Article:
9 Jan 2013

God's Little Eskimo "Dives of Lazarus" Review

Self released CD

Long term readers of this site will be aware that although my main obsession is psychedelia, I also have another side that appreciates the subtleties and nuances of folk music in it's various forms.
And it's this side that is very much taken by the third and apparently final album by an unassuming gentleman who likes to be known as God's Little Eskimo.
John Eskimo (we're getting closer to his real name) is a rather talented freelance illustrator who records (or should I say recorded, as he now speaks of his musical alter ego in the past tense) music on the side, seemingly for his own satisfaction rather than any monetary gain.
While this description may conjure pictures of a self absorbed hack with the voice of a strangled cat, the reality couldn't be further removed. The truth of the matter is that if God's Little Eskimo had been heard by the right people and signed to a label like 4AD, critics and discerning punters alike would be lapping this up.
If he's chosen to end his musical dalliance because he's said what he needs to say, then this is a very fine swansong indeed. And if it's a lack of recognition that's caused him to call it a day, then there's certainly a case to be made here for there being no correlation at all between the quality of a record and the amount of people who've heard it, because "Dives of Lazarus" is a wondrous thing.
A song cycle that tells six nautical stories with an amusing origin (which you can read about on Eskimo's own blog here), it's the sort of album that initially sounds difficult but intriguing and then flowers into something you never expected within a couple of listens.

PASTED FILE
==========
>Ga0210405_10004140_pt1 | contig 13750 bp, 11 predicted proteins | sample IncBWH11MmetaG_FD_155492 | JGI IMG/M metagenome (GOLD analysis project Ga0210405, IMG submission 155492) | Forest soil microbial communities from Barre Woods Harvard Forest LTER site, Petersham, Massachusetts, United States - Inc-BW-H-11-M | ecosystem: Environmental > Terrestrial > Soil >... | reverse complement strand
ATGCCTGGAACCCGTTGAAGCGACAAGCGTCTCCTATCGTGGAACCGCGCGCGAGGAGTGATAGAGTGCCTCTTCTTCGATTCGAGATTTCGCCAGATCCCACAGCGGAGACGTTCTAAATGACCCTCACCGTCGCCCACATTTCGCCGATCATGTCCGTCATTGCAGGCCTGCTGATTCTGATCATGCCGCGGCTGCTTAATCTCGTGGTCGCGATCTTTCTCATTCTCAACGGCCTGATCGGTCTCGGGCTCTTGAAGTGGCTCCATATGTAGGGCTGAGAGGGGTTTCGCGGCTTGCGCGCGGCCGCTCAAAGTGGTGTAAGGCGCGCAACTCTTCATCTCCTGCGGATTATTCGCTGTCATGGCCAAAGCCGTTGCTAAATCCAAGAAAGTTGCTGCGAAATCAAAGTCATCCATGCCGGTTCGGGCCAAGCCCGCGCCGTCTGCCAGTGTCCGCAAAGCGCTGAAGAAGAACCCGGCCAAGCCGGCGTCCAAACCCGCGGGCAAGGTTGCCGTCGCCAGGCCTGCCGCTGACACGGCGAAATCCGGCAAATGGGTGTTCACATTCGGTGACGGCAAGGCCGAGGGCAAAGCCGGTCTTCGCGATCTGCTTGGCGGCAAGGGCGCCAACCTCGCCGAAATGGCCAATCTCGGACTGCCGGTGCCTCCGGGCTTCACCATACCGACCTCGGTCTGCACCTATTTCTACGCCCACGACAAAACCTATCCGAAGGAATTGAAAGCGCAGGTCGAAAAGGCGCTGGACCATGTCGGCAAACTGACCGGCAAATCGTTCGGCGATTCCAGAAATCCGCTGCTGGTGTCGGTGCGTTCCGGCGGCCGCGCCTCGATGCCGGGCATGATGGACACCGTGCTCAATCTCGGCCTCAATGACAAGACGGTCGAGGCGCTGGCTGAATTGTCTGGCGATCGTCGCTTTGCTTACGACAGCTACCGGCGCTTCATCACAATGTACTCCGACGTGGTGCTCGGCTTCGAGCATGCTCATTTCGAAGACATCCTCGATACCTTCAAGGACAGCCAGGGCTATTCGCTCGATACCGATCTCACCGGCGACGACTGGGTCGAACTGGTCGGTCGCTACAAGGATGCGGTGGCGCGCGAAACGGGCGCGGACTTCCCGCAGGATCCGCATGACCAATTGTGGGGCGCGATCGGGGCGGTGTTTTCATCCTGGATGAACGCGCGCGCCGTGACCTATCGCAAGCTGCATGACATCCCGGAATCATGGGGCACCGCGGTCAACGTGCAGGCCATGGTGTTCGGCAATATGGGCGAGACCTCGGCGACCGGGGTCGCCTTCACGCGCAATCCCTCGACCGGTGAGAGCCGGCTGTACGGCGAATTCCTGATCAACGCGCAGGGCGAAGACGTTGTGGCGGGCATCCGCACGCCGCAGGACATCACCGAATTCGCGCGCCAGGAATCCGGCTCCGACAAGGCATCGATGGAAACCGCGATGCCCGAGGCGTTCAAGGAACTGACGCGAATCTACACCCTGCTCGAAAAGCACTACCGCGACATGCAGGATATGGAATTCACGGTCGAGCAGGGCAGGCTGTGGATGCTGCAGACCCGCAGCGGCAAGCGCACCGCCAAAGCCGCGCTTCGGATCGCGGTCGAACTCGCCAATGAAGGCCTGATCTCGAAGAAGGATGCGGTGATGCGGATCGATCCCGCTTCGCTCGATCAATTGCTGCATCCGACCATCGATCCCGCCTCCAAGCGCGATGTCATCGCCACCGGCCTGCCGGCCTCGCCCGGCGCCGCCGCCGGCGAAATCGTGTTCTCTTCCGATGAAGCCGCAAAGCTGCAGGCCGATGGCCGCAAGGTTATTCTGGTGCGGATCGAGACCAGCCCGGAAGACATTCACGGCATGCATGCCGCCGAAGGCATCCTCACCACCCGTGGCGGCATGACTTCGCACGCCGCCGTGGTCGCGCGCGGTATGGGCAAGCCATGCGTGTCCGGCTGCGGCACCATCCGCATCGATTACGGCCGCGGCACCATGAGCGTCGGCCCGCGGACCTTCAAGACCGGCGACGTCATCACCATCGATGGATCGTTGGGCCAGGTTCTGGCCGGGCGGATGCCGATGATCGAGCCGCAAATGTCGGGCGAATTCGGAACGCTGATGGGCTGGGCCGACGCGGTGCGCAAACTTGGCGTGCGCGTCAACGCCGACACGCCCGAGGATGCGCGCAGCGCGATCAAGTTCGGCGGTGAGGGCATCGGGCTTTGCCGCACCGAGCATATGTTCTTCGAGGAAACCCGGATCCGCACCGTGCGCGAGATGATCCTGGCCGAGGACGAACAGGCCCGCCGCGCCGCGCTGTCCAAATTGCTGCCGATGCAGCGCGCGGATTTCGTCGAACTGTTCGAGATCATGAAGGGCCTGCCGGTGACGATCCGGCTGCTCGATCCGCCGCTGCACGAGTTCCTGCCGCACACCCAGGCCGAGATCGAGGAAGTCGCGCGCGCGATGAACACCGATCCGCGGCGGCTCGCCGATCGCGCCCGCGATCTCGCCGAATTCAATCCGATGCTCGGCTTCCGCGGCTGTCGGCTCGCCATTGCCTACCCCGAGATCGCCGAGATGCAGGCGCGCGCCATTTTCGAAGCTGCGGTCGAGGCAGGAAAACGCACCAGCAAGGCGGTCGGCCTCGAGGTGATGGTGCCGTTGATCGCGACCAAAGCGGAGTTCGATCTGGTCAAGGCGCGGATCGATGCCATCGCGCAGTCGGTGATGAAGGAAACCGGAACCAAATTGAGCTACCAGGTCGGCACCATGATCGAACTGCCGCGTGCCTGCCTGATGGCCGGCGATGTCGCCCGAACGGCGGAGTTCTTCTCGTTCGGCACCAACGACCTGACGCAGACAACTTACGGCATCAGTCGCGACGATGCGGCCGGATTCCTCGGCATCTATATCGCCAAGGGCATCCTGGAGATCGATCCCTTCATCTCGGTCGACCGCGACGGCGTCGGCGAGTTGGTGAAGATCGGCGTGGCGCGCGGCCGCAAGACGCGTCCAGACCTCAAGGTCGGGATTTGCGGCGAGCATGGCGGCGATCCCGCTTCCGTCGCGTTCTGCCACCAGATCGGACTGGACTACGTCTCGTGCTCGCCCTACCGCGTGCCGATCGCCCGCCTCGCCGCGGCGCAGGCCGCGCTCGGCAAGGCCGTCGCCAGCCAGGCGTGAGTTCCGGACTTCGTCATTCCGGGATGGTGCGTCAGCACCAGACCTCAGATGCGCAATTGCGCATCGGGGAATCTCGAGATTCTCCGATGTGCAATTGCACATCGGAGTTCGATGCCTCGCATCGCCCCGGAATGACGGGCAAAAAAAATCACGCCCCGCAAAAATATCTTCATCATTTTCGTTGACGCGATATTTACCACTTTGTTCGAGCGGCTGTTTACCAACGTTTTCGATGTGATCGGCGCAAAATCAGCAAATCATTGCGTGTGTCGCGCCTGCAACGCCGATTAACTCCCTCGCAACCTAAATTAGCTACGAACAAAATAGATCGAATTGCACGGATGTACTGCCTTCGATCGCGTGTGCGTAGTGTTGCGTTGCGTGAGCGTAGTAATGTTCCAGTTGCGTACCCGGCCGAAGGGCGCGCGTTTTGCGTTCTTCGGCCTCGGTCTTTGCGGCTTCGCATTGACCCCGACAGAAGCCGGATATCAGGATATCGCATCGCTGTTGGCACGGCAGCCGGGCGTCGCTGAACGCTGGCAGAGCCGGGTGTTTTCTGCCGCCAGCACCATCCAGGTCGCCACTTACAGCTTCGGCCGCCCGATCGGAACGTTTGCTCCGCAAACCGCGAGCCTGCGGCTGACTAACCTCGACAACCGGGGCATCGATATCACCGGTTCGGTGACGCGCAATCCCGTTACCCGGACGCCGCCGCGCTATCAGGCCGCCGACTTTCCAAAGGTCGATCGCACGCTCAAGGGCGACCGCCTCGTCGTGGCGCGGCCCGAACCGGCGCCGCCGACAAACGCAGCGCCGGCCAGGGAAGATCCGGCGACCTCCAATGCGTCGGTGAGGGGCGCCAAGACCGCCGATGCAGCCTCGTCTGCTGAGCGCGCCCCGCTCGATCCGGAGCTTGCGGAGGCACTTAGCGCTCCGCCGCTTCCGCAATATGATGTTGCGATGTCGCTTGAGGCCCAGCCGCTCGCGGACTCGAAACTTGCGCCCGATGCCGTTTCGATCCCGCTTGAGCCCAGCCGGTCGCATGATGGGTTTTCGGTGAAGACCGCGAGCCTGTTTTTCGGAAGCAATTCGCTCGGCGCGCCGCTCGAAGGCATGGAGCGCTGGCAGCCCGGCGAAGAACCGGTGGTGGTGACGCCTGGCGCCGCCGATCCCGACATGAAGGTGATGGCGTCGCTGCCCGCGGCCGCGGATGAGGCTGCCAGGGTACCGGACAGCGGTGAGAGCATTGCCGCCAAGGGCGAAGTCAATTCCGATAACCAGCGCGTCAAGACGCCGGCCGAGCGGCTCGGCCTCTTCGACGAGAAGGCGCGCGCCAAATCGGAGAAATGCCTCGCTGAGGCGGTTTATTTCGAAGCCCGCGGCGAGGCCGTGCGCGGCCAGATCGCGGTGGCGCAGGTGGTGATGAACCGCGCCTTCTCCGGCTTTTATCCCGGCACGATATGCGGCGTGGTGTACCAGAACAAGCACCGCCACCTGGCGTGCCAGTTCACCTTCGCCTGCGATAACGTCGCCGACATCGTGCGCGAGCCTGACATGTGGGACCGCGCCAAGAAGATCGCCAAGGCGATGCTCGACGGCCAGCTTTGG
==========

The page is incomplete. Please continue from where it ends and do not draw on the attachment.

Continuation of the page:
It's a fairly sparse album dominated by Eskimo's intricate piano work which often evokes the gentle rolling of waves, as well as his own voice which is used in a number of imaginative ways, often multi tracked (check out opener "Scapa Flow").
While the songs are often long, the narratives are gripping and the instrumental passages are so lyrical that vocals would seem like an intrusion. Textures are provided by a number of unusual instruments - wine glasses, musical saw and some lovely autoharp work (which sounds like it's being played backwards psych-lovers!).
It's hard to pick highlights, but "Sea Mist" is the most immediately striking track with it's uncharacteristic prog rock chug, while the chorus of the title track is likely to effect all but the most stone hearted.
It's a unique and marvelous album.
E-mail John at godslittleeskimo@yahoo.com to order on CD. They're not likely to be repressed at any point, and it would be a total travesty for music as fine as this to remain undiscovered.

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